Oregon Teen Diagnosed With Bubonic Plague

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the black death
Yersinia pestis bacteria in yellow inside the gut of a flea

Bubonic plague or ‘The Black Death’ that killed 50 million in Europe during the 14th century has appeared in the U.S. state of Oregon.

Health officials have reported that a teenage girl has contracted the disease.

The Sydney Morning Herald reports:

Oregon health officials said the Crook County girl is believed to have acquired the disease from a flea bite during a hunting trip near Heppner in Morrow County. The trip started on October 16, she fell ill five days later and was hospitalised three days after that.

The unnamed girl is recovering but is still in intensive care, officials said. A boy from Colorado died of a rare case of the plague in June.

During the 14th century, the plague, also known as the Black Death because of the symptom of oozing, blackened sores, killed tens of millions of people in Europe, Asia and Africa. An estimated 25 per cent to 60 per cent of the population of Europe – some 50 million people – died and some histories put the toll as high as 200 million throughout the world over the century.

The plague is treatable with antibiotics if caught early. Symptoms of the bubonic plague, the most common form of the bacterial infection, include high fever, lethargy and swollen lymph nodes.

“Many people think of the plague as a disease of the past, but it’s still very much present in our environment, particularly among wildlife,” Oregon public health veterinarian Emilio DeBess said. “Fortunately, plague remains a rare disease, but people need to take appropriate precautions with wildlife and their pets to keep it that way.”

There were only 1,006 confirmed or probable cases of plague in the United States between 1900 and 2012, nearly five in six of them of the bubonic variety, according to a paper published earlier this year.

In recent decades, the United States has averaged about seven annual cases of human plague, the vast majority in western states.

When bubonic plague is left untreated, plague bacteria can invade the bloodstream, causing other forms of plague and “can progress rapidly to death,” according to the the Centre for Disease Control.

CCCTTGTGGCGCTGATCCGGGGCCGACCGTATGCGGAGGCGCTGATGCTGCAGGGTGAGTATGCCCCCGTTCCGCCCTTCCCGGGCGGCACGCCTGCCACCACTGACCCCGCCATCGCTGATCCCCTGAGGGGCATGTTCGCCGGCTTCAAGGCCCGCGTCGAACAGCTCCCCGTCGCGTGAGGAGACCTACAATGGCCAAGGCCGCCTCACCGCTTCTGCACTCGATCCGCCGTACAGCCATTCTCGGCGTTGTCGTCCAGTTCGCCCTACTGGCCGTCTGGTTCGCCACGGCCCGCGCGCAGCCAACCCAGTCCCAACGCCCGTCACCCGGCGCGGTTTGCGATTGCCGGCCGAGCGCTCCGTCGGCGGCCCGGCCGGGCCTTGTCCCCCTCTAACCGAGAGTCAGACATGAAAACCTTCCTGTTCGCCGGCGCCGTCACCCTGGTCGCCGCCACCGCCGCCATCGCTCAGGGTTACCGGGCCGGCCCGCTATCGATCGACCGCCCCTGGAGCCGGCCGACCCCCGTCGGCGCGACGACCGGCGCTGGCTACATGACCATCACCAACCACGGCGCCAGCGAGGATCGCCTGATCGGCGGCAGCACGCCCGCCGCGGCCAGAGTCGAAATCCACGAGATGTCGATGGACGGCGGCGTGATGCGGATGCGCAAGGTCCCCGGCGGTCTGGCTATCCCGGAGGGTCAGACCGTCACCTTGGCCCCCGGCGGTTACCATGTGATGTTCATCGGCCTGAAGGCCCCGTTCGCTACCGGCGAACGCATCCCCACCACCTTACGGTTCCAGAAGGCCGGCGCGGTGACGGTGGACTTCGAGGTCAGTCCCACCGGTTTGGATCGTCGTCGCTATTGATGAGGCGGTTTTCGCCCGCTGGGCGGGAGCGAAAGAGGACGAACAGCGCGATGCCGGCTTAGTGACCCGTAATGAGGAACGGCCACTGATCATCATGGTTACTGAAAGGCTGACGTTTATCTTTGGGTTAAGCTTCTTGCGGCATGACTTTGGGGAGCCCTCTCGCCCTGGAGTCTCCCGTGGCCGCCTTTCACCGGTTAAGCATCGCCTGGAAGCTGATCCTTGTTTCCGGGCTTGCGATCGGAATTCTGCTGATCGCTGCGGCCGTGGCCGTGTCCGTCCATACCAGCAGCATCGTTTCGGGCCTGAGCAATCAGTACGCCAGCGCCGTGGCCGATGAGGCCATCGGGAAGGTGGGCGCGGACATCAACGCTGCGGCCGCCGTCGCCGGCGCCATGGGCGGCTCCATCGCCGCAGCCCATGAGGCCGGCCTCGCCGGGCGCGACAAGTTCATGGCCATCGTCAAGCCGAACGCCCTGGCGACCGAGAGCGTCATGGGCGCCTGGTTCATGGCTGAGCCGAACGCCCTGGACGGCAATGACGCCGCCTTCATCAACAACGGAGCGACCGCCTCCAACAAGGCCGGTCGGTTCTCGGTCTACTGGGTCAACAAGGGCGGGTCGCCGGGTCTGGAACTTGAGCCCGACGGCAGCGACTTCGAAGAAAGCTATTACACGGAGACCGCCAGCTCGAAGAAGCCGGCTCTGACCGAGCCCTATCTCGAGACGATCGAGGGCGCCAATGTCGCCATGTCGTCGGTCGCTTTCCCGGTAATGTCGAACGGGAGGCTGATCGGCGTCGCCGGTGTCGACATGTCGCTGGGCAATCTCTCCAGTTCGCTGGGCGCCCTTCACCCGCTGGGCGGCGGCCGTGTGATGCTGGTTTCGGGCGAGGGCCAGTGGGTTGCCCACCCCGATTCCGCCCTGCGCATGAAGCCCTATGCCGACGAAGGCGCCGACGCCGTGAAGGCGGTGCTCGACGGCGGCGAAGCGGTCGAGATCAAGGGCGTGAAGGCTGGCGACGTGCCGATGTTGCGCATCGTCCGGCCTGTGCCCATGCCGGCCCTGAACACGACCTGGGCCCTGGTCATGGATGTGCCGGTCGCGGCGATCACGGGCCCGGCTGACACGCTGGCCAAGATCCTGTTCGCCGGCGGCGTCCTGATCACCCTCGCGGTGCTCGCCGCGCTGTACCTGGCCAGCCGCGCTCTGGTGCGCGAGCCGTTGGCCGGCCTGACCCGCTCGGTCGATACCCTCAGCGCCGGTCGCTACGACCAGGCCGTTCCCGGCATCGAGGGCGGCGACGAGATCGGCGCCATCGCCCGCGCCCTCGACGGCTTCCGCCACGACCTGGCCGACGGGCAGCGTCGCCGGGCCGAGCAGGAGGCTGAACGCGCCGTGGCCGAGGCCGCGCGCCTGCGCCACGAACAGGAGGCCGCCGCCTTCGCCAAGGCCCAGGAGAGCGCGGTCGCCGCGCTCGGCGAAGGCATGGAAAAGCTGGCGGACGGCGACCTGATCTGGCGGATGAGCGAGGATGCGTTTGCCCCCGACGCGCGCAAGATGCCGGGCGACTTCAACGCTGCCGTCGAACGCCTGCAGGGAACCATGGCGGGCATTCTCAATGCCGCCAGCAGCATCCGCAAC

The advent of antibiotics dramatically reduced the mortality rate of those infected with plague in the US from 66 per cent in the early decades of the 20th century to 11 per cent from 1990 to 2010.

Despite its infamy, the “Great Plague” or “Black Death” of the Middle Ages was actually the second of three plague pandemics in recorded history.

The first was the Justinian Plague, which began in 541 A.D. and was named for Byzantine emperor Justinian I. More than 25 million people died over two centuries marked by frequent outbreaks.

The Black Death was next, starting in 1334 in China and spreading along trade routes to Europe. It claimed an estimated 60 per cent of the European population. Despite the massive losses, some say it may have played a role in ushering in the Renaissance, as the resulting huge labor shortages created a need for modernisation.

The final pandemic, the Modern Plague, also began in China, in the 1860s. It had appeared in Hong Kong by 1894 and then spread throughout the world by rats on ships over the next two decades. It was during that pandemic that scientists discovered that the plague was caused by a bacteria and often spread through fleas.


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